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heckle

[hek-uh l] /ˈhɛk əl/
verb (used with object), heckled, heckling.
1.
to harass (a public speaker, performer, etc.) with impertinent questions, gibes, or the like; badger.
2.
hackle1 (def 7).
noun
3.
hackle1 (def 5).
Origin
1275-1325
1275-1325; Middle English hekelen, variant of hechelen to comb flax; akin to hackle1, hatchel
Related forms
heckler, noun
Synonyms
1. bait, provoke, needle, hector, hound.
Dictionary.com Unabridged
Based on the Random House Dictionary, © Random House, Inc. 2014.
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Examples from the web for hecklers
  • It's almost impossible to get noticed, except by hecklers.
  • It used to be that the only virtue required of a politician was poise among hecklers.
  • Notice how on the earliest ones his delivery is staid and serious-he even tells hecklers to shut up.
  • His left-wing hecklers see him as an overcautious hedger.
  • Arresting him but not hecklers held not to be viewpoint discrimination.
  • The company ceased work and filed suit against the hecklers.
  • The hecklers attacked the marshals with bricks and bottles.
  • The ball was pitched directly toward the hecklers in the stands.
  • At first the hecklers were youths with duck-tailed haircuts.
  • Lawns and porches of houses near the school were favored sanctuaries for hecklers.
British Dictionary definitions for hecklers

heckle

/ˈhɛkəl/
verb
1.
to interrupt (a public speaker, performer, etc) by comments, questions, or taunts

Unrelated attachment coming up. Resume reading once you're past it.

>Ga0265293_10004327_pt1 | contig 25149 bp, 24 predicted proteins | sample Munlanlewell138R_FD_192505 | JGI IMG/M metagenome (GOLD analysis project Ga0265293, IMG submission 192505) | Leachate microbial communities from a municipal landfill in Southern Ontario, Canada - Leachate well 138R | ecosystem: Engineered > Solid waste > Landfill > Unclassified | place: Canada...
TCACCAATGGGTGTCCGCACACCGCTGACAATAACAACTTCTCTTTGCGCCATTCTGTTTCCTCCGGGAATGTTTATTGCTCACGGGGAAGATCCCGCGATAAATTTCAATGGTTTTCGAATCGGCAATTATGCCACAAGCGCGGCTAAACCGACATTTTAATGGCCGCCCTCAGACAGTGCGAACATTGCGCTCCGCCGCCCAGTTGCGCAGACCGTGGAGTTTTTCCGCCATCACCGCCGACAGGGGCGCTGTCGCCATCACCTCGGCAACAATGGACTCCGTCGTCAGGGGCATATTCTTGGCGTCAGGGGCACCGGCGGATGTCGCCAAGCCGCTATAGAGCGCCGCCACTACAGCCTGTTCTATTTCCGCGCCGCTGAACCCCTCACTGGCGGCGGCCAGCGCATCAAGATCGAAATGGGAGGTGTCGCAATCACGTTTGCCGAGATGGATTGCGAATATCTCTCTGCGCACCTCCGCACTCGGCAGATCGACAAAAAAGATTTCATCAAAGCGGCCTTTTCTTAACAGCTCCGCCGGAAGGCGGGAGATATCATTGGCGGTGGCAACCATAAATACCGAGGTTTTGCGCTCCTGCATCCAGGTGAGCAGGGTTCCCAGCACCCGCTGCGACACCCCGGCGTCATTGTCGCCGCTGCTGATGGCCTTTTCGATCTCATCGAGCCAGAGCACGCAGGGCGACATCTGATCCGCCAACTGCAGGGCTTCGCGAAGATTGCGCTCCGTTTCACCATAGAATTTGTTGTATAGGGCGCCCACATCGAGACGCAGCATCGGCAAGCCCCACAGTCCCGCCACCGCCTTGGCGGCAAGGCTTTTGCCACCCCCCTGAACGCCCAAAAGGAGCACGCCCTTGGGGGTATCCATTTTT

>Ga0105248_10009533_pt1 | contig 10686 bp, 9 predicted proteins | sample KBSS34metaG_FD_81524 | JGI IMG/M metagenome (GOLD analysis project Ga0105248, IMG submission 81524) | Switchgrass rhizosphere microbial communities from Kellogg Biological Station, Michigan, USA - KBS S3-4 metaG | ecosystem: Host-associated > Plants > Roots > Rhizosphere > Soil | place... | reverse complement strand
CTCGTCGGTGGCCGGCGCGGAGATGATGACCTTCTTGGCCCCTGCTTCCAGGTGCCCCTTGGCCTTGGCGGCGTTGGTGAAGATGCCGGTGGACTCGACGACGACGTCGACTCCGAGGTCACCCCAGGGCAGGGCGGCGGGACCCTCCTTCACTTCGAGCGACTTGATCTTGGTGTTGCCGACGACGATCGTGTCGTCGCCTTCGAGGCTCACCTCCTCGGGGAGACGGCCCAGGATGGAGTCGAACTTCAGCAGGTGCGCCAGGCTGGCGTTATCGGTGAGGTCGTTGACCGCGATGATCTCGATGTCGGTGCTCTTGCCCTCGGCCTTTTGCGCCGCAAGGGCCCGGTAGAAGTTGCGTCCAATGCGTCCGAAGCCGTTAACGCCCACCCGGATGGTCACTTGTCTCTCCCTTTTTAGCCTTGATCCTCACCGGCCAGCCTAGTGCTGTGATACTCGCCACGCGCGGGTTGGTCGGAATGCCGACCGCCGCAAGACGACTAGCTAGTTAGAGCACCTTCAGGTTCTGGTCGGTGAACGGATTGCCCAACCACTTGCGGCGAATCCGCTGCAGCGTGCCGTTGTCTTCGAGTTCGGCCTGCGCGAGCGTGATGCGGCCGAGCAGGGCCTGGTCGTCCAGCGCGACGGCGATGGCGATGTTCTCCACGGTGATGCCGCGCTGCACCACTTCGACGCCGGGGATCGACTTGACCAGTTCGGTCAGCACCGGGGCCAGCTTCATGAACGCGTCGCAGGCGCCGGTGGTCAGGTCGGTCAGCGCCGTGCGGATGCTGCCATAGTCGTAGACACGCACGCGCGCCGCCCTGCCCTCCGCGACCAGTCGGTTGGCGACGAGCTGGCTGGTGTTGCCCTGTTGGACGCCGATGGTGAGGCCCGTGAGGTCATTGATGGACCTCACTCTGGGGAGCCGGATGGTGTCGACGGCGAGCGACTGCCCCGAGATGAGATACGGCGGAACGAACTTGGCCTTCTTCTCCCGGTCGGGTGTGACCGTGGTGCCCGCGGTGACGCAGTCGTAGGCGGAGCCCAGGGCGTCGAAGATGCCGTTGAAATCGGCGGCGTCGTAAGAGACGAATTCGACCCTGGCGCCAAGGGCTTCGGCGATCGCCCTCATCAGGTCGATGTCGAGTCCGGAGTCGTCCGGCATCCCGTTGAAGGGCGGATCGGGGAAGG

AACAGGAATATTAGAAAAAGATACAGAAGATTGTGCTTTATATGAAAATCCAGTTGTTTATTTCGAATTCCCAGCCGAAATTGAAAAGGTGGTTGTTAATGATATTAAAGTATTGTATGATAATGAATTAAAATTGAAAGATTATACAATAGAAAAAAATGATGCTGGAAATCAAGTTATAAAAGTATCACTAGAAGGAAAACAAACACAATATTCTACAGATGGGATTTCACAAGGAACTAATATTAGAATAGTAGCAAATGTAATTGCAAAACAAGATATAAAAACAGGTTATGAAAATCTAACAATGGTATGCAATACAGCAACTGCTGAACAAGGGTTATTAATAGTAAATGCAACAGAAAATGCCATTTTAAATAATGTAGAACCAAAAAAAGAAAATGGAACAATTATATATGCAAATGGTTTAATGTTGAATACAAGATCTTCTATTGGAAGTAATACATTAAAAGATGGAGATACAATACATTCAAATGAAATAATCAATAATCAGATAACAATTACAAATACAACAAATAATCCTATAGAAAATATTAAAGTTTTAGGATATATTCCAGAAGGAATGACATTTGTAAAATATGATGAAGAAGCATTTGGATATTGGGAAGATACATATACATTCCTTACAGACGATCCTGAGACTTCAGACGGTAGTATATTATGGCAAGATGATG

2.
(transitive) Also hackle, hatchel. to comb (hemp or flax)
noun
3.
an instrument for combing flax or hemp
Derived Forms
heckler, noun
Word Origin
C15: Northern and East Anglian form of hackle
Collins English Dictionary - Complete & Unabridged 2012 Digital Edition
© William Collins Sons & Co. Ltd. 1979, 1986 © HarperCollins
Publishers 1998, 2000, 2003, 2005, 2006, 2007, 2009, 2012
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Word Origin and History for hecklers

heckle

v.

early 14c., "to comb (flax or hemp) with a heckle;" from heckle (n.) or from related Middle Dutch hekelen. Figurative meaning "to question severely in a bid to uncover weakness" is from late 18c. "Long applied in Scotland to the public questioning of parliamentary candidates" [OED]. Related: Heckled; heckling.

n.

"flax comb," c.1300, hechel, perhaps from an unrecorded Old English *hecel or a cognate Germanic word (cf. Middle High German hechel, Middle Dutch hekel), from Proto-Germanic *hakila-, from PIE *keg- "hook, tooth" (see hook).

Online Etymology Dictionary, © 2010 Douglas Harper
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Word Value for hecklers

17
18
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